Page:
How do we learn about faith? The other day I asked a lady of Scottish heritage at St. Mary’s Parish (who is in her late 80’s) how she learned her prayers and catechism. What she told me was not about books, but the story of her mother, her brothers and sisters, and of a faith that was taught from the heart and lips of her mother. (The Scottish people were story tellers and passed on their customs, culture, and faith orally – the oral tradition.) I asked her if she would write down a few words, and a few days later she gave me a hand written note. I have decided to type most of it up, and to share it with you. It is a story of faith, a loving mother, of memory, and the oral tradition. Today many Catholics find it difficult to express their faith – they just don’t have the words or the vocabulary. This might help us to appreciate the ways of another era, and to learn a little from days gone by.
I learned at a very young age that prayer was top priority in my life. I came from a large family and it was at the age of 3 that we started to learn our prayers. At 3 years of age our prayer was learning to bless ourselves. I can still see my mother with my younger siblings, guiding their hands in making the Sign of the Cross. That was our first prayer, and we didn’t move on to the ‘Our Father” until we could bless ourselves without help, and we didn’t move on to the ‘Hail Mary’ until we made no mistakes in the ‘Our Father’, and so on down the line.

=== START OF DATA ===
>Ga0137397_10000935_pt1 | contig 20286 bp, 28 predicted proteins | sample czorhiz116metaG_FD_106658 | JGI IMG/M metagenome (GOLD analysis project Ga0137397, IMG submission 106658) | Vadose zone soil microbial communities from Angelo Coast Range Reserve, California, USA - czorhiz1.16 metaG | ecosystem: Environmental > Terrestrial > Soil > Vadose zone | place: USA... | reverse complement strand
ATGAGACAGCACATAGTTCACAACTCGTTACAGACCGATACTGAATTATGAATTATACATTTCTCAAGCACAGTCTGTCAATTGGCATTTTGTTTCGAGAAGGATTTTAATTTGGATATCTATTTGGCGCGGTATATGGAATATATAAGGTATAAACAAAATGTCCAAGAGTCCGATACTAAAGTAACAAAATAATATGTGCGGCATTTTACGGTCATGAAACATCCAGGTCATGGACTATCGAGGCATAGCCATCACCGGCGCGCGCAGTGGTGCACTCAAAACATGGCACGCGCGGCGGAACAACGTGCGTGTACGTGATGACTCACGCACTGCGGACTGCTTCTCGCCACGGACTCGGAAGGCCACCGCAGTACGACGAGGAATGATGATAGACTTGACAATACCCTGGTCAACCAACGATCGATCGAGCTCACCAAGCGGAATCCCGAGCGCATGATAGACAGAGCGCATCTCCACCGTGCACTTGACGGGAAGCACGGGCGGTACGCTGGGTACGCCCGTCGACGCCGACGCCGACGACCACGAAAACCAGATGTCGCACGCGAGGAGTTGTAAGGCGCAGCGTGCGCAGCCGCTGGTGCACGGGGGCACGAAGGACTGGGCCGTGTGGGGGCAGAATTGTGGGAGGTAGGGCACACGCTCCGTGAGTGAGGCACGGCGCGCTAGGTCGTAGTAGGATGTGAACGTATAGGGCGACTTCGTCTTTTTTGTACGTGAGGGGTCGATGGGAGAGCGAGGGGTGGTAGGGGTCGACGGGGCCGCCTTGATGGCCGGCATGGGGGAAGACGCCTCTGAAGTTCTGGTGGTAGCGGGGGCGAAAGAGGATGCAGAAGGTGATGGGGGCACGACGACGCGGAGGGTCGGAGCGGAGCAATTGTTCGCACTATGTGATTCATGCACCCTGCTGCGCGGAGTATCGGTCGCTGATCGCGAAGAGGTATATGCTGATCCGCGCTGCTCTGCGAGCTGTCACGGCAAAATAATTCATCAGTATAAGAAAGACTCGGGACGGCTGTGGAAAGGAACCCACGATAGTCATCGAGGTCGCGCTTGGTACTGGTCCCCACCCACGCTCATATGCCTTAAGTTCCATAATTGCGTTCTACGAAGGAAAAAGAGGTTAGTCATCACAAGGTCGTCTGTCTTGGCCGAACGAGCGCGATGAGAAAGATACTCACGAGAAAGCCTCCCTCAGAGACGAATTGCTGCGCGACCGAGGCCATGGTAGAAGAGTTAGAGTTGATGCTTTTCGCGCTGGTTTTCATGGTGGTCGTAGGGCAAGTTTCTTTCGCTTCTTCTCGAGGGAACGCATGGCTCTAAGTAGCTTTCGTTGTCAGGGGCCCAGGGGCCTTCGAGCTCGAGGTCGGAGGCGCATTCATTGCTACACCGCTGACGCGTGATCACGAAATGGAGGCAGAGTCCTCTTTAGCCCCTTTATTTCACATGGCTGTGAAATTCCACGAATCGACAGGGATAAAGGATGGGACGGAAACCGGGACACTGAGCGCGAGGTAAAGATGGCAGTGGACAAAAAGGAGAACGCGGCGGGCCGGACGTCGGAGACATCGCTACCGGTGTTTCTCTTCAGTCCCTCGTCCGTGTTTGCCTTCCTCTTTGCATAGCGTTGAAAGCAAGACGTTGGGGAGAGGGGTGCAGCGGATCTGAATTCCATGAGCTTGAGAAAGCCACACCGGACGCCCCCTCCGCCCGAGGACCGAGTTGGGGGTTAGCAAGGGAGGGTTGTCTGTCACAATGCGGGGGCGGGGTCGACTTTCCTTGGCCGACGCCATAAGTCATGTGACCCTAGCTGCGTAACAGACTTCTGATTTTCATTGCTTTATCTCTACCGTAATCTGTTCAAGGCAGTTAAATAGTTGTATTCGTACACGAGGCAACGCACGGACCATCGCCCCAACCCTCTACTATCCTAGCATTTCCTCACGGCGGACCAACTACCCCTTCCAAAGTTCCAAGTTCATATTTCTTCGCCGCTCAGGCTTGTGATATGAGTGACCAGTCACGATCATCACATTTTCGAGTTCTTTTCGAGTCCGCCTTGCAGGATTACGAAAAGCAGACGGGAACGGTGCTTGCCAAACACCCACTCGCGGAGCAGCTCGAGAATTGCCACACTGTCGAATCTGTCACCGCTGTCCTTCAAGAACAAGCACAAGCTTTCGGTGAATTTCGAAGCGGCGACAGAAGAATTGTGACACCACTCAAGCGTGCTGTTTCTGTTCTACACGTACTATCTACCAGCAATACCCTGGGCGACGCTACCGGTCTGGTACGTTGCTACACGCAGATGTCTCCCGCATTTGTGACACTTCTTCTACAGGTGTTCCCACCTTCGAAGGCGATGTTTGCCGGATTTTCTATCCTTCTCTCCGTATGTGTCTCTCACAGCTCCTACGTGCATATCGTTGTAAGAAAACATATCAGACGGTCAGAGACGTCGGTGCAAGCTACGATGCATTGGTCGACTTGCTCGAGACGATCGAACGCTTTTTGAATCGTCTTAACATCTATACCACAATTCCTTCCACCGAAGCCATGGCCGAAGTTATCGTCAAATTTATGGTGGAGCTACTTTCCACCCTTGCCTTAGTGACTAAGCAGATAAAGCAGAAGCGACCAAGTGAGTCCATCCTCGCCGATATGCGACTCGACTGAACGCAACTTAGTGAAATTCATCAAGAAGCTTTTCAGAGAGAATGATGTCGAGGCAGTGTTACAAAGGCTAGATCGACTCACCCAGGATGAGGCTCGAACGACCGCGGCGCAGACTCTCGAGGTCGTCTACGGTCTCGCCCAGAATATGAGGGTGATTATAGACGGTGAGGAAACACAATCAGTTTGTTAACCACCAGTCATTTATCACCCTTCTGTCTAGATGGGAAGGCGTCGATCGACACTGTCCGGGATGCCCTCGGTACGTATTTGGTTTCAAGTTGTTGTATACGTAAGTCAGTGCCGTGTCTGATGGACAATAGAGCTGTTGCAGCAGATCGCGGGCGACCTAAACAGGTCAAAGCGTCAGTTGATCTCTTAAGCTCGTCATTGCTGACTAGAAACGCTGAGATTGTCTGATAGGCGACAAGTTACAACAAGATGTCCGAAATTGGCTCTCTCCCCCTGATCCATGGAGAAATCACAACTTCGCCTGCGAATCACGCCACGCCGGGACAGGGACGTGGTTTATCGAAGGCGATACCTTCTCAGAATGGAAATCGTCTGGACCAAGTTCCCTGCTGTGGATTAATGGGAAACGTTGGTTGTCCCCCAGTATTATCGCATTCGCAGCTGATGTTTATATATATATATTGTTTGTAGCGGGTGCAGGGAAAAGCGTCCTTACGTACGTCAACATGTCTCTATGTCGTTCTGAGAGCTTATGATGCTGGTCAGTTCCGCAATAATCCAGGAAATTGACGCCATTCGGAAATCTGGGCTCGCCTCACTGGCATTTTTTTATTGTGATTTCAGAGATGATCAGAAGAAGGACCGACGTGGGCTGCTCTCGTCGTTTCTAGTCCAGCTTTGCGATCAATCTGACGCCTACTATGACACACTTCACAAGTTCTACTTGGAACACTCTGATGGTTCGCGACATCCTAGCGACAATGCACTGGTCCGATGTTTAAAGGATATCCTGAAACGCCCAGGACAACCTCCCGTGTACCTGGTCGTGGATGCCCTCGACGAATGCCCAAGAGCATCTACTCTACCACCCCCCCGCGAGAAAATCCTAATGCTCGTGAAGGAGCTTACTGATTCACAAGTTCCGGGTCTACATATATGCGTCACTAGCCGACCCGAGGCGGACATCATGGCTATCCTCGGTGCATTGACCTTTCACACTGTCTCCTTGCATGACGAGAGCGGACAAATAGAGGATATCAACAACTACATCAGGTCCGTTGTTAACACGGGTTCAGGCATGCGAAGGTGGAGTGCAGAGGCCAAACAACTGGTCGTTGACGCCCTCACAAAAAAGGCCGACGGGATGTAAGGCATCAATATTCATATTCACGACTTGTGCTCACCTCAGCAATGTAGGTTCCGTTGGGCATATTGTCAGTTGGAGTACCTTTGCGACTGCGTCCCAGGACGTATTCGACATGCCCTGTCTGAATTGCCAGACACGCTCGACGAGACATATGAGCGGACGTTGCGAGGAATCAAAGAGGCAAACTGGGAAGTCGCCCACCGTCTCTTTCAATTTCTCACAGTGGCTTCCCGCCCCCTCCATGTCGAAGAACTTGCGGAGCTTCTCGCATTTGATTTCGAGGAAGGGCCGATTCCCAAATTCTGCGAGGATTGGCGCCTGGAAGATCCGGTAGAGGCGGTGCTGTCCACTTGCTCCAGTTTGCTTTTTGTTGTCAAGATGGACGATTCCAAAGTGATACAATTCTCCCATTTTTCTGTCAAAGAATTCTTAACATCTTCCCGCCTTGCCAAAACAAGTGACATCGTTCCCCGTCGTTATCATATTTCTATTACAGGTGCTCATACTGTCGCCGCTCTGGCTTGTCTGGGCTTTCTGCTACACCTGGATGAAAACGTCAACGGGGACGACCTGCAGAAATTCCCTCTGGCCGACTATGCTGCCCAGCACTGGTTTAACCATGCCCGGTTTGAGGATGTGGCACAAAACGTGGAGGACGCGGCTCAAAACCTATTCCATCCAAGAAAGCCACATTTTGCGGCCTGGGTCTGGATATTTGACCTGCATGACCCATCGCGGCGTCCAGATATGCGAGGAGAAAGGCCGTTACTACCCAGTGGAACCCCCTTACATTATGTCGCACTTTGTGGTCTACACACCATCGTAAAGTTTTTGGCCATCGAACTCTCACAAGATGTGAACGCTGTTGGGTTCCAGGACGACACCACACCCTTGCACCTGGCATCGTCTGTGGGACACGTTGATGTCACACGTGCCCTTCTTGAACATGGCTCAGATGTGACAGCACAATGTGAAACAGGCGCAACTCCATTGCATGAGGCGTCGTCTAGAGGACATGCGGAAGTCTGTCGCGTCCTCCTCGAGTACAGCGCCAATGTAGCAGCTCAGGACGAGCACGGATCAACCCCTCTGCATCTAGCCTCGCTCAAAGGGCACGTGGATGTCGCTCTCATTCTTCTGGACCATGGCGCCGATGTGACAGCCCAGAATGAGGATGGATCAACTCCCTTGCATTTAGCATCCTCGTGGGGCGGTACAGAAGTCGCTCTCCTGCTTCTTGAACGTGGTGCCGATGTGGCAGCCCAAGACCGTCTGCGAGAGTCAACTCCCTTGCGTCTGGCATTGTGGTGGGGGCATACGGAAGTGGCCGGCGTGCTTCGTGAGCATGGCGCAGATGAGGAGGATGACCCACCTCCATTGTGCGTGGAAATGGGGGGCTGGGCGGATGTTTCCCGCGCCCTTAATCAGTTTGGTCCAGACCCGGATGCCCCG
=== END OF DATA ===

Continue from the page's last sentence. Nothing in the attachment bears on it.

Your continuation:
The task seemed to fall on mother. She would sit on a chair in the kitchen and each one of us would take our turn of kneeling in front of her. We would repeat word for word after her each prayer each night until we could say it well. These prayers were always said immediately after supper in the evening so the younger ones could get to bed and the older ones could do their homework This was a nightly ritual. Then the Rosary was recited before the rest of us went to bed.
My mother and her siblings must have learned their prayers the same way from my grandmother’s knees. I presume this to be so as whenever we went to visit our grandparents, as small children, the last thing we did before retiring for the night was kneel at Grandma’s knees and say whatever prayers we had learned up until then. I taught my own children exactly the same way and this was repeated down the line.
When it came to learning my catechism it was much the same way. My mother taught me until I was able to read well enough to be able to study it myself, but a lot of the Catechism, for me, was by rote – mechanical – a lot of it like my prayers.
Religious Literacy is as much a concern today, as it was in the life of this lady and her mother. We need to know our prayers etc., if we are to celebrate and share the faith. Some of you might be interested in watching this brief video: Thomas Groome speaks about the idea of “religious literacy.”